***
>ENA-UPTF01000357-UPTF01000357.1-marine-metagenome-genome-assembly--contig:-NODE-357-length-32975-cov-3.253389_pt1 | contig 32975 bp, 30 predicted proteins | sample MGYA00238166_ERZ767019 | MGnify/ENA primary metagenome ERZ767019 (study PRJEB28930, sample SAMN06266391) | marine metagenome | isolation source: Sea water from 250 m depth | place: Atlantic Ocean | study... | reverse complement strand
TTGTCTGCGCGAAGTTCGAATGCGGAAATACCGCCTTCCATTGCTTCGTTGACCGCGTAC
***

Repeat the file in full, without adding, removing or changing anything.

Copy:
>ENA-UPTF01000357-UPTF01000357.1-marine-metagenome-genome-assembly--contig:-NODE-357-length-32975-cov-3.253389_pt1 | contig 32975 bp, 30 predicted proteins | sample MGYA00238166_ERZ767019 | MGnify/ENA primary metagenome ERZ767019 (study PRJEB28930, sample SAMN06266391) | marine metagenome | isolation source: Sea water from 250 m depth | place: Atlantic Ocean | study... | reverse complement strand
TTGTCTGCGCGAAGTTCGAATGCGGAAATACCGCCTTCCATTGCTTCGTTGACCGCGTAC